The American flamingo's diet also includes insects, brine flies, shrimp, and mollusks.
Join the group!
Flamingos are very social birds that like to live in groups of varying sizes, from a few pair to sometimes thousands or tens of thousands. Just imagine how cool it would be to see that many flamingos as they demonstrate their displays of head-flagging, wing salutes, twist-preenings, and marching. The marches are really impressive, with the large, tightly packed flock walking together one way, then switching direction abruptly. All for one and one for all!
All flamingos feed with their bills upside-down. They tip their head into the water and filter feed, using special adaptations in the top half of their bill, to gather the microorganisms that make up their diet. Flamingos are not born with their brightly colored plumage; their color comes from pigments in the foods they eat—including shrimp, mollusks, and brine flies.
Mounds of mud
Flamingos build very interesting nests. A flamingo nest is not fancy—just a mound of mud, maybe 12 inches high—but it is carefully made. The nest needs to be high enough to protect the egg from flooding and from the occasional intense heat at ground level. Both the male and female build the nest by drawing mud toward their feet with their bills. Flamingos lay a single large egg, which is incubated by both parents.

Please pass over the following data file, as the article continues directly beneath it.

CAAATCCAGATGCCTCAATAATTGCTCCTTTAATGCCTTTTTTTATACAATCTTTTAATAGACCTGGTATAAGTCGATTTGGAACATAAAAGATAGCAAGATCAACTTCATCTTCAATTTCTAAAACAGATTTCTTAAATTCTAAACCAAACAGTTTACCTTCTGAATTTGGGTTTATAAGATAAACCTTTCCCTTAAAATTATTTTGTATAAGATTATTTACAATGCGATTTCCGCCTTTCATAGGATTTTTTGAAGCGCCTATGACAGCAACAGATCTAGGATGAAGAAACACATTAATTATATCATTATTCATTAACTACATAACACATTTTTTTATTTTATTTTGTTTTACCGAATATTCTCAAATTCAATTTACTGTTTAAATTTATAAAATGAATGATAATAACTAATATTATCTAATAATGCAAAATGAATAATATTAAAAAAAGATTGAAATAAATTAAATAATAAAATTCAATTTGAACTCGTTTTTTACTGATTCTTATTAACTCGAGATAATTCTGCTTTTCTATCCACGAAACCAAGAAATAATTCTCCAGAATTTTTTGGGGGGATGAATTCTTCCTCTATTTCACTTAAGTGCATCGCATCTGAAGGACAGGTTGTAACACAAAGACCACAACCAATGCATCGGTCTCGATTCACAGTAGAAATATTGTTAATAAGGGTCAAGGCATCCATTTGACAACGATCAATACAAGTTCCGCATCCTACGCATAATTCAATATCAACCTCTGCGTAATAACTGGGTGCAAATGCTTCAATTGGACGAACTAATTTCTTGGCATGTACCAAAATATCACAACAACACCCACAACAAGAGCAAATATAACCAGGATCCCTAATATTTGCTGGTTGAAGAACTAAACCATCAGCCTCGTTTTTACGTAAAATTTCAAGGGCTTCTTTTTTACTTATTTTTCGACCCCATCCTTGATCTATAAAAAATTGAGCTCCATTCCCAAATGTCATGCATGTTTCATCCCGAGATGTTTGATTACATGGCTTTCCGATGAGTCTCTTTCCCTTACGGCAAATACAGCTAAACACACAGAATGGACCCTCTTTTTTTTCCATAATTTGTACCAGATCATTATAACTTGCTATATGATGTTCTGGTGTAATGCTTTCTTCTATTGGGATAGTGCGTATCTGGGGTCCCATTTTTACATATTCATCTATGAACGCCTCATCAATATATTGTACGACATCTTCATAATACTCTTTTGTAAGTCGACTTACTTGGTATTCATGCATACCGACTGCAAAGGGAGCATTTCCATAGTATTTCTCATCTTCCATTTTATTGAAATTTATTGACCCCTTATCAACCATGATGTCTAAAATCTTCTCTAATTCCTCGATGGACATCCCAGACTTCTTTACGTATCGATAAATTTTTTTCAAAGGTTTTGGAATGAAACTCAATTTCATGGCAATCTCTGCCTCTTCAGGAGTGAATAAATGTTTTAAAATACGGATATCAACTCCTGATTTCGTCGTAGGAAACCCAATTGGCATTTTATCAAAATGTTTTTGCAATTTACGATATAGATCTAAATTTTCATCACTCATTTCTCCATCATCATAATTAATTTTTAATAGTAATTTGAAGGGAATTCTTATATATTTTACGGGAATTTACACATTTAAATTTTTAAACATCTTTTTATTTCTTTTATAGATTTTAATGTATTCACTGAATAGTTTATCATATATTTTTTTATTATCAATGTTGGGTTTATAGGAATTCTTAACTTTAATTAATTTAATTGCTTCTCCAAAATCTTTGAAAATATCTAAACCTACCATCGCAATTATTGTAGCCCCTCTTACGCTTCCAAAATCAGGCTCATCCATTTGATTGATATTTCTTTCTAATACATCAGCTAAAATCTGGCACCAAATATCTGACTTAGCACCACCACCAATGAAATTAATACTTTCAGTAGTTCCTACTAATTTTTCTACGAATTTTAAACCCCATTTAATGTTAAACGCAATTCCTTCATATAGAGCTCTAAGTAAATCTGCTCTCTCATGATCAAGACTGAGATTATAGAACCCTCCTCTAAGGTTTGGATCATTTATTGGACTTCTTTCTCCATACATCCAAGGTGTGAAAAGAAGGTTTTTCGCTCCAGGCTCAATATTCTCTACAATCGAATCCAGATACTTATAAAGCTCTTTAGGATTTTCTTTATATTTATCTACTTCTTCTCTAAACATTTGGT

American flamingos are also called Caribbean flamingos, and they can be found in—you guessed it—the Caribbean. But there are also populations in South America and the Galápagos Islands.
The American flamingo is the "brightest" of all flamingos, showing its true colors of red, pink, or orange on its legs, bill, and face.
A single egg
American flamingos usually lay 1 egg, from which a chick hatches after about 30 days. At hatching, a flamingo chick has gray feathers, called down feathers. It also has a straight, pink bill and swollen pink legs, both of which turn black within a week.